Collagen is a promising ingredient demonstrating significant potential in the health and nutrition space. Why? Its wide-ranging role in human health means it benefits virtually every consumer. It’s safe to consume long-term. And is abundant in nature, making it widely available for research and development.
Such factors have contributed to the ingredient’s rising popularity in the food and nutrition space. But it’s also the molecule’s ‘catch-22’. Because of collagen’s versatility in human health, the many types available and multiple innovation pathways bring significant complexities too. So, while awareness of collagen is at all an all-time high – especially in the joint health category – confusion in the marketplace is rife, and growing.
To tackle this, global branded ingredients supplier, Bioiberica, recently brought together a panel of experts from across the collagen industry – including Len Monheit (Executive Director at Collagen Stewardship Alliance (CSA), David Foreman (Pharmacist and Media Natural Health Expert), Elizabeth Thundow (VP Consulting Nutrition at Frost & Sullivan), Caio Gonçalves de Souza (Head of Medical Affairs at Apsen), Ingrid Möller MD PhD (Rheumatologist) and Daniel Martinez (Head of R&D Human and Animal Health at Bioiberica) for The Collagen Symposium.
Industry experts gather for The Collagen Symposium, hosted by Bioiberica.
The discussion raised some controversial talking points – read on to discover the challenges facing the future of this growing space and potential solutions to overcome them.
Want a sneak peek of the highlights from The Collagen Symposium? Watch the teaser video below.
Should all collagen ingredients even be called collagen?
The verdict from The Collagen Symposium was unanimous: the term ‘collagen’ is being used to define a host of products that are very different when it comes to structure, mechanism of action, scientific evidence…the list goes on. So why then is the term being used so broadly?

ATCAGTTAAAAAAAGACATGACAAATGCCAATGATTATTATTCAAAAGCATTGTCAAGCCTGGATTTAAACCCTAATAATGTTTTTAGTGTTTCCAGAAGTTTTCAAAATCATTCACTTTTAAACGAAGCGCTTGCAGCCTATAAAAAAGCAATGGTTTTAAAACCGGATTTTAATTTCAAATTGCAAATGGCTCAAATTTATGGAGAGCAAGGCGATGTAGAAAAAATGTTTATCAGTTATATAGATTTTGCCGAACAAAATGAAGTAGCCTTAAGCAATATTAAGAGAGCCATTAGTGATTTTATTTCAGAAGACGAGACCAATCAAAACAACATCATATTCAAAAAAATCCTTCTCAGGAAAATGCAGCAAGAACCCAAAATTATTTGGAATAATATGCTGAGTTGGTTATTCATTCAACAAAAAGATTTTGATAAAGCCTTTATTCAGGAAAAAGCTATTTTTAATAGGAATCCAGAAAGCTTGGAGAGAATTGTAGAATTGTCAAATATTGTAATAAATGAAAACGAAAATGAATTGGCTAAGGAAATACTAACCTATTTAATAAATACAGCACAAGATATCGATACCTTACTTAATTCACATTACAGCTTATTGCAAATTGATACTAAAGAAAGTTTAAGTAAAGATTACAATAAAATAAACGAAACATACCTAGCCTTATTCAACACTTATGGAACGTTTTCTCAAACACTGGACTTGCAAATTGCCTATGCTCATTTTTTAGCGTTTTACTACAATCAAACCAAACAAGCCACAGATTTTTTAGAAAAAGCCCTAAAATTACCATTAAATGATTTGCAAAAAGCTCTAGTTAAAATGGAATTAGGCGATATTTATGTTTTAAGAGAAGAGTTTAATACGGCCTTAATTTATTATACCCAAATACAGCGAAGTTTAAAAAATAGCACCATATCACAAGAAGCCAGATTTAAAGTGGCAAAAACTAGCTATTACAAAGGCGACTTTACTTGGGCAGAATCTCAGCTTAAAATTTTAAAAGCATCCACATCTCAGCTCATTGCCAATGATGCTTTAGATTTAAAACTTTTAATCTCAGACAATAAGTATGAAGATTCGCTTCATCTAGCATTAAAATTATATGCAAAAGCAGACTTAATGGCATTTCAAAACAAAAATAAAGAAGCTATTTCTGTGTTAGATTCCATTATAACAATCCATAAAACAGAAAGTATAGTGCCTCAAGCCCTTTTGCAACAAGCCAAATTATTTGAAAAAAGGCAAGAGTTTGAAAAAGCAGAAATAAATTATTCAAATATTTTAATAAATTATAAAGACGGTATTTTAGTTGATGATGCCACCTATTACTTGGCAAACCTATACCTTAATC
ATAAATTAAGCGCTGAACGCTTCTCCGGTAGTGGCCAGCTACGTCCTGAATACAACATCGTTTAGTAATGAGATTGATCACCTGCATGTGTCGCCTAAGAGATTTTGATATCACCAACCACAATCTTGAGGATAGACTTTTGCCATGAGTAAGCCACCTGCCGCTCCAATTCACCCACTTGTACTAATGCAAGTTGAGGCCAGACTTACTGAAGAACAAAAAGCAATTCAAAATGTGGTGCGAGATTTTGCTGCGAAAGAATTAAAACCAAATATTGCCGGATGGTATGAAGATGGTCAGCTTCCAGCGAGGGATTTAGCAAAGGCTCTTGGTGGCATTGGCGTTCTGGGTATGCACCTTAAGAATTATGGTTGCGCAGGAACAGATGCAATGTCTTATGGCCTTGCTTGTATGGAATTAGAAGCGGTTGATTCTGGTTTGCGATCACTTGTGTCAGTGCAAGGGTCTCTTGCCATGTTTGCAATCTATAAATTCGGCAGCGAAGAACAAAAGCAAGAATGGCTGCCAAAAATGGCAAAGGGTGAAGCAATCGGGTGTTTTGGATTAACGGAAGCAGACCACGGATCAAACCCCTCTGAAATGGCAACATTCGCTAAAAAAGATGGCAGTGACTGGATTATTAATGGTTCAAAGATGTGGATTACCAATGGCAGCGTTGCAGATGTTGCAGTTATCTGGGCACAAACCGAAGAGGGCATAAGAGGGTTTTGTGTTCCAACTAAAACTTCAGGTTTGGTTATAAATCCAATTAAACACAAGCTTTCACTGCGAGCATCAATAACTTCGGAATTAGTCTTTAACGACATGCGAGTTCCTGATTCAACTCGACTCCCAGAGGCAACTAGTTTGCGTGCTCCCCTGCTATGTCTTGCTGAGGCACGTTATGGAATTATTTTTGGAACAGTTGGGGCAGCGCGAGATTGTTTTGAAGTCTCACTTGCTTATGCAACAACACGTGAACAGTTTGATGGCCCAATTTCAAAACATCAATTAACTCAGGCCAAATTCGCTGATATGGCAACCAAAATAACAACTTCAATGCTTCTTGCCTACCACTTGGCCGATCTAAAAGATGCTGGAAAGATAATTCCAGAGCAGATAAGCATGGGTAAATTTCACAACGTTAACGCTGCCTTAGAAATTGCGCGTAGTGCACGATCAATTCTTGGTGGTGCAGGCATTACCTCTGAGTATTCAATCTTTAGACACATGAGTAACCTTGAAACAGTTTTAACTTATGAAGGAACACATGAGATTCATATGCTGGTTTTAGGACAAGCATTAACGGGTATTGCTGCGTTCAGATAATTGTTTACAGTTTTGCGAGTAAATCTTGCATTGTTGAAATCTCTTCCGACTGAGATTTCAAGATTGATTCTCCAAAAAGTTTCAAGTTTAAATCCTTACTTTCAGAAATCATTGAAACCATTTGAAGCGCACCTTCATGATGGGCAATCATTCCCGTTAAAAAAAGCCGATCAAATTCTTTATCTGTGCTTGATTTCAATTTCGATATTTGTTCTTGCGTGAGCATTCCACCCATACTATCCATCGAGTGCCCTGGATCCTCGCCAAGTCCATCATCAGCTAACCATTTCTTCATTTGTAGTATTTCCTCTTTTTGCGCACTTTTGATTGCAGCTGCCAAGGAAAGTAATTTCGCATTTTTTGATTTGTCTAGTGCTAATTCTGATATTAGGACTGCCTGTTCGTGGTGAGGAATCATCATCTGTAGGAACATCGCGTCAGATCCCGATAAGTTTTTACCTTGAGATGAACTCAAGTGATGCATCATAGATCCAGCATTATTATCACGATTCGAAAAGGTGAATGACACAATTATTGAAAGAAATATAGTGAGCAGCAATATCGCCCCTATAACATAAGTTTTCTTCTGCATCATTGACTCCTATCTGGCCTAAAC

There is a growing number of products marketed as ‘vegan’ and ‘veggie’ collagen, when in fact, they don’t include collagen at all, since it can only be derived from animal sources. This also raises the question of whether molecules, like hydrolysed collagen – which are used widely across the dietary supplement market – should be called collagen too. This begs the question – what is collagen?
Getting clued up on collagen
Let’s take collagen for joint health as an example. Hydrolysed (denatured) collagen peptides and native (undenatured) type II collagen-based supplements have both demonstrated benefits for joint health – but in very different ways. Up to 90% of collagen in the joint cartilage is native type II, that is collagen in its complete triple helix form. Native type II collagen has an immune-mediated mechanism of action called “oral tolerance” that does not require intestinal absorption. Through its unique mode of action, the molecule safeguards endogenous joint collagen from degradation; supporting longer-term joint health and overall mobility.
On the other hand, hydrolysed collagen is not specific for joint health, but it demonstrates some benefits. During the extraction and manufacturing process, hydrolysed collagen has been denatured and ‘cut’ into smaller peptide molecules. Thus, collagen peptides are not a complete protein, but fragments of a native collagen protein – which have a different effect to the ‘raw’ collagen.